Building on analyses of the relationship between race, aesthetics and politics, the volume elaborates on the epistemological possibilities arising from collaborative and decolonial methodologies at the intersection of ethnography, art, performance and the urban space. It moves from practice-based and collaborative research with young Mapuche and mestizo artists and activists in Santiago (Chile), drawing together a range of different materials: from artworks to theatre and performance; from graphics to audio and visual materials. An edited collection, the book is constructed by shifting between different authorships and changing perspectives from the individual to the collective. This approach, while to a certain extent within the classical structure of editors/authors, plays with the roles of researcher/research participant, highlighting the ambiguities, frictions and exchanges involved in this relationship. Elaborating on indigenous knowledge production, the book thus addresses the possibility of disrupting the social and material landscape of the (post)colonial city by articulating meanings through artistic and performative representations. As such, the essays contained in the book put forward alternative imaginations constructed through an aesthetic defined by the Mapuche concept of champurria (‘mixed’): a particular way of knowing and engaging with reality, and ultimately an active process of home- and self-making beyond the spatialities usually assigned to colonised bodies and subjects. Actively engaging with current debates through collective writing by indigenous people raising questions in terms of decolonisation, the book stands as both an academic and a political project, interrogating the relationship between activism and academia, and issues of representation, authorship and knowledge production.
Ethnographic scenario, emplaced imaginations and a political aesthetic
cities across the world, especially in the USA and the UK. The
socio-political landscapes of (post)colonialcities have been questioned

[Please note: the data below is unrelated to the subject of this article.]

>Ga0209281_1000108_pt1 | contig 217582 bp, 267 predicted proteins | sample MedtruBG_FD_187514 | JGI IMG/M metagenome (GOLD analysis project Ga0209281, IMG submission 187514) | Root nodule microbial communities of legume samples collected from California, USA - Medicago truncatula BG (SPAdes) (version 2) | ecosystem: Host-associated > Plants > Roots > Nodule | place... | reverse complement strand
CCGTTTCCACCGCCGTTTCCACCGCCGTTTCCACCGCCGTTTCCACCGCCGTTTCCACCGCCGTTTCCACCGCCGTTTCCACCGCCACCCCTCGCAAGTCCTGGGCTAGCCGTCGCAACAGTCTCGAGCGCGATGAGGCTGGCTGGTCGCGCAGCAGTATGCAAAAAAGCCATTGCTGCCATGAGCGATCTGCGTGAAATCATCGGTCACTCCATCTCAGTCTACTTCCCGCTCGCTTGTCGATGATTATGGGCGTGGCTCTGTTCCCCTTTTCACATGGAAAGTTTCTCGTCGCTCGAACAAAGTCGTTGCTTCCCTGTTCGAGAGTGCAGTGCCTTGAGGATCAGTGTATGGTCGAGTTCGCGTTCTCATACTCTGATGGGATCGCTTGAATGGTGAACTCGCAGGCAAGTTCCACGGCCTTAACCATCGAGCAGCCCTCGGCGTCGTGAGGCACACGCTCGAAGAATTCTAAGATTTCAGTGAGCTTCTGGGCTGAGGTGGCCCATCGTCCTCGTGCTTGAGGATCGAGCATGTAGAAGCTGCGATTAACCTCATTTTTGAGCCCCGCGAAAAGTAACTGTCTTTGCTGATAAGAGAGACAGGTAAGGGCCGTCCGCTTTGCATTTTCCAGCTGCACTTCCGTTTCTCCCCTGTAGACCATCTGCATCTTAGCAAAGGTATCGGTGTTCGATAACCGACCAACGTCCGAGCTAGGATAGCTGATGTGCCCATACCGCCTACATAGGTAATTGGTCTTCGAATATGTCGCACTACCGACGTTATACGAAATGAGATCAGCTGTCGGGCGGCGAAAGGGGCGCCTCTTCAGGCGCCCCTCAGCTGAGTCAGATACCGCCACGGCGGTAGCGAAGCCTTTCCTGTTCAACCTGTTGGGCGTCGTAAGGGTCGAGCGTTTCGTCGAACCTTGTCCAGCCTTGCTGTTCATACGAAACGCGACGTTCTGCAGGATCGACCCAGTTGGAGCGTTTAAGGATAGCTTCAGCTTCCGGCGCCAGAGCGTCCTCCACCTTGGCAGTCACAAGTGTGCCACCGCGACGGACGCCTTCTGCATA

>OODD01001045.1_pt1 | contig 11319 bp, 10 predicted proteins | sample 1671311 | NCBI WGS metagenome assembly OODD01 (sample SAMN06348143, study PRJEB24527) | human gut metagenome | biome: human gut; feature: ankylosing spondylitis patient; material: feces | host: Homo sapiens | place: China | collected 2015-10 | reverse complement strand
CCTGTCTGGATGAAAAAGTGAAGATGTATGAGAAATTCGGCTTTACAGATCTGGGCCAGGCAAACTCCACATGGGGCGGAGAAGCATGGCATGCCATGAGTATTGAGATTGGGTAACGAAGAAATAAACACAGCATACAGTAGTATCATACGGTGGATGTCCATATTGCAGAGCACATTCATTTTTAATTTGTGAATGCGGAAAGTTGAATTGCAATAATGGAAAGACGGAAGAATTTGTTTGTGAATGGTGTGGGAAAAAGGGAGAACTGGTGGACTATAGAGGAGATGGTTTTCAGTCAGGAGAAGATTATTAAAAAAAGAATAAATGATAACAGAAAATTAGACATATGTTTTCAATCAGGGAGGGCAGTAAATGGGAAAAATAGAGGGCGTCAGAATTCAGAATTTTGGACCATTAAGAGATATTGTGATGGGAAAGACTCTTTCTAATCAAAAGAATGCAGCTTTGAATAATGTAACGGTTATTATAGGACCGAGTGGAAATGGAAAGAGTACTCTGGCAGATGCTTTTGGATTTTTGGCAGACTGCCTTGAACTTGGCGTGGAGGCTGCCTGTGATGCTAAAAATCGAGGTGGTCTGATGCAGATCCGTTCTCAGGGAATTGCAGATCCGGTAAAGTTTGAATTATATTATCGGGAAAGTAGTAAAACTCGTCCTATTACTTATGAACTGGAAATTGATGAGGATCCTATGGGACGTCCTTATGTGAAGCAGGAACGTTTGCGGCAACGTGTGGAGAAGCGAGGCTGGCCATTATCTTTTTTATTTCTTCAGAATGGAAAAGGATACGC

and disrupted through interventions in the materiality of urban space,
putting forward alternative inconographies and imaginations. Colonised
bodies and subjects have entered the public debate in the contexts of
the COVID-19 crisis and the protests following the murder of the African
American George Floyd by the police in Minneapolis. During the months of
these mobilisations, Mapuche
The Proscenium introduces the site-specific theatre play Santiago Waria, addressing the interdisciplinary methodology adopted and lingering on its development, particularly from the perspective of scenic arts. The Proscenium introduces site-specific theatre and performance as it has been developed in Latin America and in Chile. It then illustrates the specific urban spatialities constituting the main nodes of the theatre piece as an interactive city tour, describing the concrete process of construction and rehearsal of the play, as a shared creative process engaging with the social and material landscape of the (post)colonial city.
Chapter 4 takes place in the Santa Lucía/Welen Hill, whose double name in Spanish and Mapudungun already speaks of the tension embedded in it. Supposedly the place where the capital city was symbolically founded, the hill is the site for the materialisation of many national symbols and landmarks, yet in pre-Hispanic times the hill was an indigenous territorial reference both politically and spiritually. Still today it is one of the key sites for indigenous cultural and political mobilisation within the city. Fitting to both the display and the contestation of national ideologies and processes of racialisation, situated in the heart of Santiago’s city centre, the hill provides an almost 360-degree view of the city from above. In its ambivalence, this site stands as the location for a hybrid, mixed-up (champurria) and contradictory urban indigeneity, one able to ‘stain’, with bodily presence, the simulated ‘whiteness’ of the (post)colonial city. From the heights of the hill, multiple identities and belongings are claimed through fiction, re-enactment and poetry. In the last scene of the play Santiago Waria, the Comandante Boliviano leads utopian re-imaginations of the future, moving from which the chapter discusses the possibility of multiple modernities and broader decolonial and anticolonial stances.